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Dollar Falls on Increased Risk Appetite

The dollar fell broadly on Thursday as a wave of investor optimism boosted global stocks and demand for riskier assets.

By Joe Manimbo of Travelex



) -- The dollar fell broadly on Thursday as a wave of investor optimism boosted global stocks and demand for riskier assets.

The greenback's biggest losses overnight came against its growth-sensitive and higher-yielding counterparts in Australia and New Zealand, with the buck nearing a one-week low against the former and a two-week low vs. the latter.

Upbeat data this week on pending home sales and expectations for a positive U.S. monthly employment report on Friday have been the catalyst behind the increase in risk appetite. Following yesterday's 2.25% rally in the

Dow industrials

, Asian shares posted their biggest gains in six months, while European stocks were on course to rise for a fourth straight session.

Despite the greenback's broadly weaker tone, it advanced to a two-week peak against the Japanese yen, another currency that tends to see its safe-haven appeal diminished when risk sentiment improves. Political uncertainty is also weighing on the yen after Japan's prime minister resigned after eight months on the job.

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The Canadian dollar rose to its highest in more than two weeks against the greenback, boosted by the rebound in market confidence. The loonie is also supported by firmer oil prices of more than $73 a barrel, a gain of nearly 0.5%.


: The euro caught a break from recent selling pressure, rising modestly on Thursday on the back of rallying global equities, which spurred demand for riskier assets. Nevertheless, the single currency remains in close proximity of Tuesday's fresh four-year low against the greenback. The rise in risk sentiment Thursday helped to overshadow disappointing data from the 16 nation bloc that shares the single currency. Eurozone retail sales unexpectedly fell by 1.2% month over month in April, its biggest plunge since October 2008. Market participants had expected a 0.1% increase in April. Given the continued worries about sovereign debt in the region, the single currency is likely to stay on the defensive at least in the near term.


:The ADP private sector employment report Thursday showed the creation of 55,000 jobs in May, which was below the forecast forecast for 60,000. The previous month's report was revised sharply higher, however, to show a gain of 65,000 private sector jobs from the 32,000 that was originally reported. U.S. weekly jobless claims fell by 10,000 to 453,000 from 463,000. Investors had expected the latest claims figure to dip to 450,000. The dollar kept mostly on the defensive following the two reports, which so far have not been enough to derail the overnight optimism that is curbing demand for lower-yielding, safe-haven assets such as the buck. U.S. factory orders and the Institute for Supply Management's service-sector index were both due out this morning at 10 a.m. EDT.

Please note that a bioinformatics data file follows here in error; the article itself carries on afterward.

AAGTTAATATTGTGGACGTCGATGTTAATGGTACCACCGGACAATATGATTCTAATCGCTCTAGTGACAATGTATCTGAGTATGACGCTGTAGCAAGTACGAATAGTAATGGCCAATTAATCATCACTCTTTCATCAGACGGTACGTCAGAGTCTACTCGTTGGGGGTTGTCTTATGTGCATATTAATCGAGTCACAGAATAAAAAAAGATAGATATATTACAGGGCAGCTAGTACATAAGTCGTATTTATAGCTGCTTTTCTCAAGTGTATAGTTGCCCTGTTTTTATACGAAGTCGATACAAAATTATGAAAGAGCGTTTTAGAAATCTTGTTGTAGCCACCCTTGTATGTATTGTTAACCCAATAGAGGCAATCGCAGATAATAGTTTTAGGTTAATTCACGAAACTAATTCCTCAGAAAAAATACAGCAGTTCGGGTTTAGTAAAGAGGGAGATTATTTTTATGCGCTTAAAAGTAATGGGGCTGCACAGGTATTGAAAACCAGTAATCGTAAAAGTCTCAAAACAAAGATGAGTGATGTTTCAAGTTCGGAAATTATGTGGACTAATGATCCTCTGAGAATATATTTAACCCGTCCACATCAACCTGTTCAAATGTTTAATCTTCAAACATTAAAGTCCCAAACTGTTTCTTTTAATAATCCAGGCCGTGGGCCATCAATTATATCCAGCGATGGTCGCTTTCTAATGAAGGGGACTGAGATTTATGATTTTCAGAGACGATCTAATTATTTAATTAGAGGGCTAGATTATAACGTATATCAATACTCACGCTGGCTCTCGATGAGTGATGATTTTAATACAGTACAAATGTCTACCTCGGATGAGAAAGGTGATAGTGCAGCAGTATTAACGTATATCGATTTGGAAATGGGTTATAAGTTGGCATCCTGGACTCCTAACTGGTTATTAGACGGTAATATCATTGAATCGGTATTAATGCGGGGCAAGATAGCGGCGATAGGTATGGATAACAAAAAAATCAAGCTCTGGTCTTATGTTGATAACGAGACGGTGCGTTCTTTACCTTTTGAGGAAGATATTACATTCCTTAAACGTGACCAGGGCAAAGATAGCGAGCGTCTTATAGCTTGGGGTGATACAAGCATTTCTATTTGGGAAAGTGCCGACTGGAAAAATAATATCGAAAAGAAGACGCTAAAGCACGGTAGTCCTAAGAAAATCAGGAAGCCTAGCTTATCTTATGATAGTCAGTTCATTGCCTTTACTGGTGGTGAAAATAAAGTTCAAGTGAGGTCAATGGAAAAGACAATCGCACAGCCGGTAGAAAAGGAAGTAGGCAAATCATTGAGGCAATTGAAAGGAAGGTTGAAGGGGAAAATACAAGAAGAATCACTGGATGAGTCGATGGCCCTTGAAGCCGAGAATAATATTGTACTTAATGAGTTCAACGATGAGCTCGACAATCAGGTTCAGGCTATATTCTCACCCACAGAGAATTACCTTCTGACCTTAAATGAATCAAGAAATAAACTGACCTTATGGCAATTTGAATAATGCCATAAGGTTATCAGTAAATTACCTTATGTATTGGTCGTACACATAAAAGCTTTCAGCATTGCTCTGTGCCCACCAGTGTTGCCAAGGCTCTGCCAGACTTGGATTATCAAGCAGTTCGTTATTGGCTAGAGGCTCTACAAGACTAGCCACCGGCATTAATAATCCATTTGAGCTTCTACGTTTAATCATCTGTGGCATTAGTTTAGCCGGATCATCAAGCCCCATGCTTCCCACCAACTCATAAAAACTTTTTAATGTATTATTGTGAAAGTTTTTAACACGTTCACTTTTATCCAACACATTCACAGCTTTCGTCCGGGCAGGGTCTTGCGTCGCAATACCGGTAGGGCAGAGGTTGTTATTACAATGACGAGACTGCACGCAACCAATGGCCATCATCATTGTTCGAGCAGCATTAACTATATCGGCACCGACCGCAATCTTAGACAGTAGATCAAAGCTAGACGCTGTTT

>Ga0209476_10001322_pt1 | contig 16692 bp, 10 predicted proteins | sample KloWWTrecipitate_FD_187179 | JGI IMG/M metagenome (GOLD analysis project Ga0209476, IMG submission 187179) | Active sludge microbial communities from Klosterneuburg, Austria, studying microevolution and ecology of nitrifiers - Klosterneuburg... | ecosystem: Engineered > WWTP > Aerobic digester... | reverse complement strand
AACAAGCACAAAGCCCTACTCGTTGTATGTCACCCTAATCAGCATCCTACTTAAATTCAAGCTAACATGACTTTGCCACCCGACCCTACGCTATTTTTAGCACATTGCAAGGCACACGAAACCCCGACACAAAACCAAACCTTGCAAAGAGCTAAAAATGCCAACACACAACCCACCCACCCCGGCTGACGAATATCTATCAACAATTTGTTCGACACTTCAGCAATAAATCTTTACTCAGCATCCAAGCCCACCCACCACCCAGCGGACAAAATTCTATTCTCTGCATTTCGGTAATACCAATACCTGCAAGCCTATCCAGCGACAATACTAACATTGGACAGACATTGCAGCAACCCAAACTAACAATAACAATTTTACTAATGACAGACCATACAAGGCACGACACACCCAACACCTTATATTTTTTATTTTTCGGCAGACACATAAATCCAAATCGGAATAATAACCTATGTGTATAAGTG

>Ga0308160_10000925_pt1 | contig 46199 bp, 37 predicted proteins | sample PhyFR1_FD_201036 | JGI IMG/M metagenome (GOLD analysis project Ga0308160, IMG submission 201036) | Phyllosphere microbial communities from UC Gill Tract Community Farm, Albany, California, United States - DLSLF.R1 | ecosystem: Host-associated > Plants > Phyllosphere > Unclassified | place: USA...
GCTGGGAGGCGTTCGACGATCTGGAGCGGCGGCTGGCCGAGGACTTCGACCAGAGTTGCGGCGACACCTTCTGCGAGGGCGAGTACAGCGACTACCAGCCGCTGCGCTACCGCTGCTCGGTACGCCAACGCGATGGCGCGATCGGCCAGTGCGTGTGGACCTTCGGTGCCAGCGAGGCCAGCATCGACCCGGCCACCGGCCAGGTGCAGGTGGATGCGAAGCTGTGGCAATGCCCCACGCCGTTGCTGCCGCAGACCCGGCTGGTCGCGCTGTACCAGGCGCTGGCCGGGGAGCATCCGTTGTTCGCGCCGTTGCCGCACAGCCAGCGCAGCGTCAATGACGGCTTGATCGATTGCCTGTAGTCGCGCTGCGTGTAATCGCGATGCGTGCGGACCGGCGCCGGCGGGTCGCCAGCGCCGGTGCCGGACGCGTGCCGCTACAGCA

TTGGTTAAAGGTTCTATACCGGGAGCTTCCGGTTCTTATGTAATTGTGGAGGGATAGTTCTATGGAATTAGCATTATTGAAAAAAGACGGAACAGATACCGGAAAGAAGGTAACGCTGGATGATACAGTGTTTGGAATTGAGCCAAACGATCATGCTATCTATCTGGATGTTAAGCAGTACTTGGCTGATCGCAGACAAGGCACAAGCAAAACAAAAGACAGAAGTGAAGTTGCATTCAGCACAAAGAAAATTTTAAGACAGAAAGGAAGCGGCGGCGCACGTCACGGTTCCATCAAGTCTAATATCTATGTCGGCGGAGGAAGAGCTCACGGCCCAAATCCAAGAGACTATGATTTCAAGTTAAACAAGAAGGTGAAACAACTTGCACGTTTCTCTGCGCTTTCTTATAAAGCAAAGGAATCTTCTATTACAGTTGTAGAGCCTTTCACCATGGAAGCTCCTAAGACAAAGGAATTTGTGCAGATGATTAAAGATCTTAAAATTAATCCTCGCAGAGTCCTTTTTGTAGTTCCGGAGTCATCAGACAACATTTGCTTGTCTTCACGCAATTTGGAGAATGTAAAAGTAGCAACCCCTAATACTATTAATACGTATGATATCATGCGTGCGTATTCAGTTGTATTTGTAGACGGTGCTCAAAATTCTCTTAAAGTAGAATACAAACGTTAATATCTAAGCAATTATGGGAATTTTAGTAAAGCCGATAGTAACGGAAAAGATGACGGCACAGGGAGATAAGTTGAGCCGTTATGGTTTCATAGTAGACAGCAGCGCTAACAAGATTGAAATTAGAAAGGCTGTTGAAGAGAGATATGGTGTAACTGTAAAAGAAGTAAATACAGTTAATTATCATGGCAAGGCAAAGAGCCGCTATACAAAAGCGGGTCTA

: During the overnight session, the pound rose to a three-week high against the dollar as improved market sentiment boosted the U.K. currency. However, the pound relinquished some of its gains after U.K. data failed to meet expectations. Britain's services sector expanded to 55.4 in May, just under the 55.5 forecast but a tick above the 55.3 reading in April. Concerns about cuts in public spending by the new coalition government were seen as dampening new business growth and hiring.


: The Japanese currency fell broadly for a second straight day, hitting its lowest level in two weeks against the U.S. and Canadian currencies. The rebound in risk appetite added to the headwinds facing the yen, which also include political uncertainty. Japan's prime minister stepped down yesterday after only eight months in office. The person most likely to succeed Yukio Hatoyama as prime minister is the current finance minister Naoto Kan, a noted dove, or someone viewed as preferring a weak currency as a way to lower the price of Japanese exports.